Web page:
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EU Regulatory Roundup: UK Industry and Lords Criticize No-Deal Preparations

Posted 14 March 2019 | By Nick Paul Taylor 

EU Regulatory Roundup: UK Industry and Lords Criticize No-Deal Preparations

Welcome to our European Regulatory Roundup, our weekly overview of the top EU regulatory news.
UK Industry and Lords Criticize No-Deal Preparations as Potential Hard Split Nears
Members of the House of Lords have strongly criticized the United Kingdom government’s attempts to lessen the effect of a no-deal Brexit on the biopharma industry. Citing feedback from industry and the government’s own impact assessment, the Lords warned the mitigating actions risked making the situation worse by forcing a “clunky regulatory system with extra costs” on companies.
With the UK 15 days away from the Brexit deadline and politicians unable to agree on a way forward, the prospect of the member state leaving the European Union without a deal is real and growing. On Wednesday, Michel Barnier, the EU’s chief Brexit negotiator, summed up the situation by saying that “the risk of no deal has never been higher."
Hours later, British politicians voted against such a no-deal Brexit. Yet, unless they either coalesce around an alternative that is accepted by the EU — such as the twice-rejected withdrawal agreement — seek and get a delay or withdraw the Brexit request altogether, the UK will leave by automatic operation of law on 29 March anyway. Late Thursday, Parliament voted to delay Brexit until June, although it remains to be seen if the EU will agree to such a delay.
Businesses and the government have been preparing for that prospect for months, but there remain significant doubts about whether the mitigating measures will ensure the ongoing supply of medical products and smooth functioning of the life science industry.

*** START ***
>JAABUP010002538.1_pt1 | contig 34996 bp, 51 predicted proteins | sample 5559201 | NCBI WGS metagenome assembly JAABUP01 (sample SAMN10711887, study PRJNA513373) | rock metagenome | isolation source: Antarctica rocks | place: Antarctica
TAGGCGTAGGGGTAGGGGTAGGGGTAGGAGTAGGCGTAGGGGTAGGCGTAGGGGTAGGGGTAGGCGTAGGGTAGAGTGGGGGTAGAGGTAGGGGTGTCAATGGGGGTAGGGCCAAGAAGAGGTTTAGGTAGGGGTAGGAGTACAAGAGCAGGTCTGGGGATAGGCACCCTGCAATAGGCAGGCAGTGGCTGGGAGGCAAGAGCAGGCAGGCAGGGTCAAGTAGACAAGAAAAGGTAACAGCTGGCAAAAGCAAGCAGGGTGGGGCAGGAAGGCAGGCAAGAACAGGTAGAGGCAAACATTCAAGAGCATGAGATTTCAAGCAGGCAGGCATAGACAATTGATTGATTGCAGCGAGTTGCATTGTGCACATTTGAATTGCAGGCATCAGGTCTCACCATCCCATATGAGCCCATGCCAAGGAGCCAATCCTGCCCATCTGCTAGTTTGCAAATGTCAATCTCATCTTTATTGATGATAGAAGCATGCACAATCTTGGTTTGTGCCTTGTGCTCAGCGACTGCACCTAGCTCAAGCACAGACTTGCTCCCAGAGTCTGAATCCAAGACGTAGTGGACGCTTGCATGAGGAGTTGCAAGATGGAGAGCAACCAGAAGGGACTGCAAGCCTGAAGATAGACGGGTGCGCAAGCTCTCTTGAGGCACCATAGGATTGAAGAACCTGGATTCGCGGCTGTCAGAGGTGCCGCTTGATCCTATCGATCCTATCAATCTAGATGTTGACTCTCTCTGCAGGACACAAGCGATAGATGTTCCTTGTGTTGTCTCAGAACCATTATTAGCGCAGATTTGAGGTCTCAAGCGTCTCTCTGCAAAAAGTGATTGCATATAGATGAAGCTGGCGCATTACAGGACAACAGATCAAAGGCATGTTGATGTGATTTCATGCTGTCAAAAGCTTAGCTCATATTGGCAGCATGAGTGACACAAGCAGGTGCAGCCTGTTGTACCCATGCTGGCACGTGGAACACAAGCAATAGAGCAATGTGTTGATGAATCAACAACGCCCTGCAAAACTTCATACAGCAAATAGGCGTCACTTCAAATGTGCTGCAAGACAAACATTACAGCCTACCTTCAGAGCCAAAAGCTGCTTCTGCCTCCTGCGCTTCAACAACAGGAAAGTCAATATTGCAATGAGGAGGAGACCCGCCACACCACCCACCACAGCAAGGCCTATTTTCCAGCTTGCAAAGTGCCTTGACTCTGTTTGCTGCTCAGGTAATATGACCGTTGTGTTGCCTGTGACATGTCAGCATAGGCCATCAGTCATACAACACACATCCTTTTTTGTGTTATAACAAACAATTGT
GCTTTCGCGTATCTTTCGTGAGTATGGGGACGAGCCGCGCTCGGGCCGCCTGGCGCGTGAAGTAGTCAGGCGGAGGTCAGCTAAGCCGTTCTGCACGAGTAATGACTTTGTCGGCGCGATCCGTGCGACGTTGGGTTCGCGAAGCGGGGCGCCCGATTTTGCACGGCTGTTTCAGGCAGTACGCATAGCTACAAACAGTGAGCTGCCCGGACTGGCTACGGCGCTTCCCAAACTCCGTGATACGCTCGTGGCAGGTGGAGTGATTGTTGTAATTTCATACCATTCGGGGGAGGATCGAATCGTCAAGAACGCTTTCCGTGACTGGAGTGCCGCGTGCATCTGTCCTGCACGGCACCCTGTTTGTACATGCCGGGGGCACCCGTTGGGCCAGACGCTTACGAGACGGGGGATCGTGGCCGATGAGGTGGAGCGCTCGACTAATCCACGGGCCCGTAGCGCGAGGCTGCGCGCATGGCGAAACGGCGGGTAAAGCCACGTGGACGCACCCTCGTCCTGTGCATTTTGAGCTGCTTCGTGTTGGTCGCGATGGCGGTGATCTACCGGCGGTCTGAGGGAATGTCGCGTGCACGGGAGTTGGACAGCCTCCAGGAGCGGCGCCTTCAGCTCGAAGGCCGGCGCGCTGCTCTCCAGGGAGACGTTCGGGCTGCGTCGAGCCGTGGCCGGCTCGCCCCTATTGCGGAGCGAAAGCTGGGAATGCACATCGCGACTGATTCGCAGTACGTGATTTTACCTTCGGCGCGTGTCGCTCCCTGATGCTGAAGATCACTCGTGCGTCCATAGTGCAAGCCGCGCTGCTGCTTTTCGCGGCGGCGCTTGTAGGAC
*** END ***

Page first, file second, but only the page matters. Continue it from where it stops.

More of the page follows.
Some of those concerns were articulated in a debate in the House of Lords prior to the second vote on the withdrawal agreement. The debates were focused on the contingency legislation proposed by the government to establish the Medicines and Healthcare products Regulatory Agency (MHRA) as a standalone regulator but veered into broader concerns about the impact of Brexit.
Lord Warner, who frequently advocates for the biopharma industry in the Lords, led the criticism of the legislation by noting that businesses have been given little time to digest and act on 416 pages of statutory instruments (SIs) proposed by the government.
“It is very clear that, despite the expertise and professionalism of the MHRA and the industry, they have been left with ludicrously little time to master a massive amount of new detail and system change. These SIs create a great deal of additional red tape and running costs. They have already taken funding and resources away from research and development, and, as the impact assessments show, this will continue into the future,” Warner said.